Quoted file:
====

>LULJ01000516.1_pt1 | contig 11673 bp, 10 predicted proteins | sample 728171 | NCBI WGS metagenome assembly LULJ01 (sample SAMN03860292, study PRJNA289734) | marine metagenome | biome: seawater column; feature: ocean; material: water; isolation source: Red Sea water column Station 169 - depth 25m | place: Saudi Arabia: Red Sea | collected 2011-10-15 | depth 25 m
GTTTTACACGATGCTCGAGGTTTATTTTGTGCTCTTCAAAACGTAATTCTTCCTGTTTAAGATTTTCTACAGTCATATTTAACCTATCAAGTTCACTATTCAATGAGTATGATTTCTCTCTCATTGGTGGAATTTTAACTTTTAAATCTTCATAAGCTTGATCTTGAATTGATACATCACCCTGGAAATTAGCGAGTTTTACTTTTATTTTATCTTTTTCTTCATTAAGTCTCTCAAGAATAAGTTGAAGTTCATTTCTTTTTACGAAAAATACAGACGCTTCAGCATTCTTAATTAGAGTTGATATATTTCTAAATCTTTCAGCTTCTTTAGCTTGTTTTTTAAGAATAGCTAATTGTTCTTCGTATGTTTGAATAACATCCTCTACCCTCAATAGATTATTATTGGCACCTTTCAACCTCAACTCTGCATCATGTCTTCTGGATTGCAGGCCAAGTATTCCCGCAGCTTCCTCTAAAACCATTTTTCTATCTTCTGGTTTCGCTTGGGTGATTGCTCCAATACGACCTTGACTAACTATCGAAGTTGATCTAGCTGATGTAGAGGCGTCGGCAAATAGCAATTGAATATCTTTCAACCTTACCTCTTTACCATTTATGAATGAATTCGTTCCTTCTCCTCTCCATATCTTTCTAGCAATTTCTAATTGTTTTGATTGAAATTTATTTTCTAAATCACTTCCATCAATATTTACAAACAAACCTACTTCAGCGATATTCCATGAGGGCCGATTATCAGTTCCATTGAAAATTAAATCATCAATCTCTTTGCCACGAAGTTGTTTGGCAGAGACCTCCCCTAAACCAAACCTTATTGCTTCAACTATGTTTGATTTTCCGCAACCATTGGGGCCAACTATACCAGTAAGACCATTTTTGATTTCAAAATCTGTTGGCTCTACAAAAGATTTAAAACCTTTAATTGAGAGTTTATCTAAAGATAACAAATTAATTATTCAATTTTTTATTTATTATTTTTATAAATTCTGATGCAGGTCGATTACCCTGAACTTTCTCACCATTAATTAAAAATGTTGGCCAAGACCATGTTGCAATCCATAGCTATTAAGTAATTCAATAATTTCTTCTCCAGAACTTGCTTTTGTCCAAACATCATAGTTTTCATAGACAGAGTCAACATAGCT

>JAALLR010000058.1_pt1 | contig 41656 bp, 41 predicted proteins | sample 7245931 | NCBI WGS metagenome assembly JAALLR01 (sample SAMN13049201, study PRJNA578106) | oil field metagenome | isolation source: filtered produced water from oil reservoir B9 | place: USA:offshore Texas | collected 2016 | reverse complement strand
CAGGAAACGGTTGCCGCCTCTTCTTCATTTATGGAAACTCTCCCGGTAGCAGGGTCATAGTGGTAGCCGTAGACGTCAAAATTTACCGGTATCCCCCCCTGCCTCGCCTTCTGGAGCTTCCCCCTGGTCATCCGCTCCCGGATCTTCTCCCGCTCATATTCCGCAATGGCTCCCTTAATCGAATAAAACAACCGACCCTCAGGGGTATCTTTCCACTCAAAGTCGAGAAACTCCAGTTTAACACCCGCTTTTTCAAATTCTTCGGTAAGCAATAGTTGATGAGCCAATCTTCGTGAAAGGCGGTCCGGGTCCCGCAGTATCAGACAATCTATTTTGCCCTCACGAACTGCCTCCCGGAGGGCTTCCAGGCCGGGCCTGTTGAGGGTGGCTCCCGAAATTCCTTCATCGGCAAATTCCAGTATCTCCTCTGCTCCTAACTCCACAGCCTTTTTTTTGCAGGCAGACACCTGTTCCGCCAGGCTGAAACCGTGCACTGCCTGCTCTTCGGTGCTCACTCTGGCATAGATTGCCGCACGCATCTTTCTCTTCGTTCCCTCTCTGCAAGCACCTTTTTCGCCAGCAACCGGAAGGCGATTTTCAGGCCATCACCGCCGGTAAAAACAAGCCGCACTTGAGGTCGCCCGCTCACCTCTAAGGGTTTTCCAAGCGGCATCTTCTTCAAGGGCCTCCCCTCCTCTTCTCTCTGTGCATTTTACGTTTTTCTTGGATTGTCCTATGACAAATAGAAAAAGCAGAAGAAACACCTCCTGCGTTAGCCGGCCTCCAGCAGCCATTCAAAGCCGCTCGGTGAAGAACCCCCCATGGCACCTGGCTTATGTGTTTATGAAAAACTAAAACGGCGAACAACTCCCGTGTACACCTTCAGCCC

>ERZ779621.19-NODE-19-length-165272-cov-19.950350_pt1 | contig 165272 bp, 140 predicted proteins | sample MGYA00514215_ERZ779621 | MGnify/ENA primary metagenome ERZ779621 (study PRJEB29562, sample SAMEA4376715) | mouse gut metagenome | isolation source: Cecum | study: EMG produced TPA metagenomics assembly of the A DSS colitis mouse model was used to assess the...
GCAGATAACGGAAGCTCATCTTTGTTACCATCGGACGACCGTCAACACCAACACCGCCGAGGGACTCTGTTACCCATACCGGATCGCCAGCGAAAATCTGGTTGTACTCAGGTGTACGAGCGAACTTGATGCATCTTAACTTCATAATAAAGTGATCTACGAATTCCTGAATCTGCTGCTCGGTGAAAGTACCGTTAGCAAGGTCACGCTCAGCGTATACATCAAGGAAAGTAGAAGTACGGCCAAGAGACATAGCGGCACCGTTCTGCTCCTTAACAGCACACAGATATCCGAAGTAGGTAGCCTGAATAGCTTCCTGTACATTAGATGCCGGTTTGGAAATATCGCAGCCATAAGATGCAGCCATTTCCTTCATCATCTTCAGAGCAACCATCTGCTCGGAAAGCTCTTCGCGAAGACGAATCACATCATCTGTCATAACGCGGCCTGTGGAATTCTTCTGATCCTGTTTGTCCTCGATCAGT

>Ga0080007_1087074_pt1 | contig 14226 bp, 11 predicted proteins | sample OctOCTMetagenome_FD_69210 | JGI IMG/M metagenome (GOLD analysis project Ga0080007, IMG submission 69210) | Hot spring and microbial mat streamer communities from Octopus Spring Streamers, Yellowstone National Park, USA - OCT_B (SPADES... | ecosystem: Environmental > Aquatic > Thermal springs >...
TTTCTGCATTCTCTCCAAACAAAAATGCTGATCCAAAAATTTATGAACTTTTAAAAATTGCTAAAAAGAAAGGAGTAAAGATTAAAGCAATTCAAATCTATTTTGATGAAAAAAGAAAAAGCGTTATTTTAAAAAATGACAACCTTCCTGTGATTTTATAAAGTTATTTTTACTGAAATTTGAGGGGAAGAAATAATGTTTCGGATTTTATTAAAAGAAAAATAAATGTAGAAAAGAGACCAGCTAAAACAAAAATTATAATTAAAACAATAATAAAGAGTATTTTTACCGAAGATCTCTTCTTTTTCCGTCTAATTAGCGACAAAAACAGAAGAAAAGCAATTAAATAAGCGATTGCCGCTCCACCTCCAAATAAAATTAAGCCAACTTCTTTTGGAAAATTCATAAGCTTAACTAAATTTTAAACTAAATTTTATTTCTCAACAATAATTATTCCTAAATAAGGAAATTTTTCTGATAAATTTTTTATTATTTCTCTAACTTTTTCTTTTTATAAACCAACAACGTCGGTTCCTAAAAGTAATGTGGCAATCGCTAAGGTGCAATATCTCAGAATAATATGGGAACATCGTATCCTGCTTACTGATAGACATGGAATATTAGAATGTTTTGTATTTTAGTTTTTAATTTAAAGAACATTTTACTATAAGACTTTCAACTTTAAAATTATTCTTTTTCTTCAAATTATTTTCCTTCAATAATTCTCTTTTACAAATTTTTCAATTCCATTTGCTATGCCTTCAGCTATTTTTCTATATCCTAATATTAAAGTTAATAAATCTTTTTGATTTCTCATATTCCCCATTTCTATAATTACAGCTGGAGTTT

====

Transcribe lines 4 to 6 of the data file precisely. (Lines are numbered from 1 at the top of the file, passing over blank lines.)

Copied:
CAGGAAACGGTTGCCGCCTCTTCTTCATTTATGGAAACTCTCCCGGTAGCAGGGTCATAGTGGTAGCCGTAGACGTCAAAATTTACCGGTATCCCCCCCTGCCTCGCCTTCTGGAGCTTCCCCCTGGTCATCCGCTCCCGGATCTTCTCCCGCTCATATTCCGCAATGGCTCCCTTAATCGAATAAAACAACCGACCCTCAGGGGTATCTTTCCACTCAAAGTCGAGAAACTCCAGTTTAACACCCGCTTTTTCAAATTCTTCGGTAAGCAATAGTTGATGAGCCAATCTTCGTGAAAGGCGGTCCGGGTCCCGCAGTATCAGACAATCTATTTTGCCCTCACGAACTGCCTCCCGGAGGGCTTCCAGGCCGGGCCTGTTGAGGGTGGCTCCCGAAATTCCTTCATCGGCAAATTCCAGTATCTCCTCTGCTCCTAACTCCACAGCCTTTTTTTTGCAGGCAGACACCTGTTCCGCCAGGCTGAAACCGTGCACTGCCTGCTCTTCGGTGCTCACTCTGGCATAGATTGCCGCACGCATCTTTCTCTTCGTTCCCTCTCTGCAAGCACCTTTTTCGCCAGCAACCGGAAGGCGATTTTCAGGCCATCACCGCCGGTAAAAACAAGCCGCACTTGAGGTCGCCCGCTCACCTCTAAGGGTTTTCCAAGCGGCATCTTCTTCAAGGGCCTCCCCTCCTCTTCTCTCTGTGCATTTTACGTTTTTCTTGGATTGTCCTATGACAAATAGAAAAAGCAGAAGAAACACCTCCTGCGTTAGCCGGCCTCCAGCAGCCATTCAAAGCCGCTCGGTGAAGAACCCCCCATGGCACCTGGCTTATGTGTTTATGAAAAACTAAAACGGCGAACAACTCCCGTGTACACCTTCAGCCC

>ERZ779621.19-NODE-19-length-165272-cov-19.950350_pt1 | contig 165272 bp, 140 predicted proteins | sample MGYA00514215_ERZ779621 | MGnify/ENA primary metagenome ERZ779621 (study PRJEB29562, sample SAMEA4376715) | mouse gut metagenome | isolation source: Cecum | study: EMG produced TPA metagenomics assembly of the A DSS colitis mouse model was used to assess the...
GCAGATAACGGAAGCTCATCTTTGTTACCATCGGACGACCGTCAACACCAACACCGCCGAGGGACTCTGTTACCCATACCGGATCGCCAGCGAAAATCTGGTTGTACTCAGGTGTACGAGCGAACTTGATGCATCTTAACTTCATAATAAAGTGATCTACGAATTCCTGAATCTGCTGCTCGGTGAAAGTACCGTTAGCAAGGTCACGCTCAGCGTATACATCAAGGAAAGTAGAAGTACGGCCAAGAGACATAGCGGCACCGTTCTGCTCCTTAACAGCACACAGATATCCGAAGTAGGTAGCCTGAATAGCTTCCTGTACATTAGATGCCGGTTTGGAAATATCGCAGCCATAAGATGCAGCCATTTCCTTCATCATCTTCAGAGCAACCATCTGCTCGGAAAGCTCTTCGCGAAGACGAATCACATCATCTGTCATAACGCGGCCTGTGGAATTCTTCTGATCCTGTTTGTCCTCGATCAGT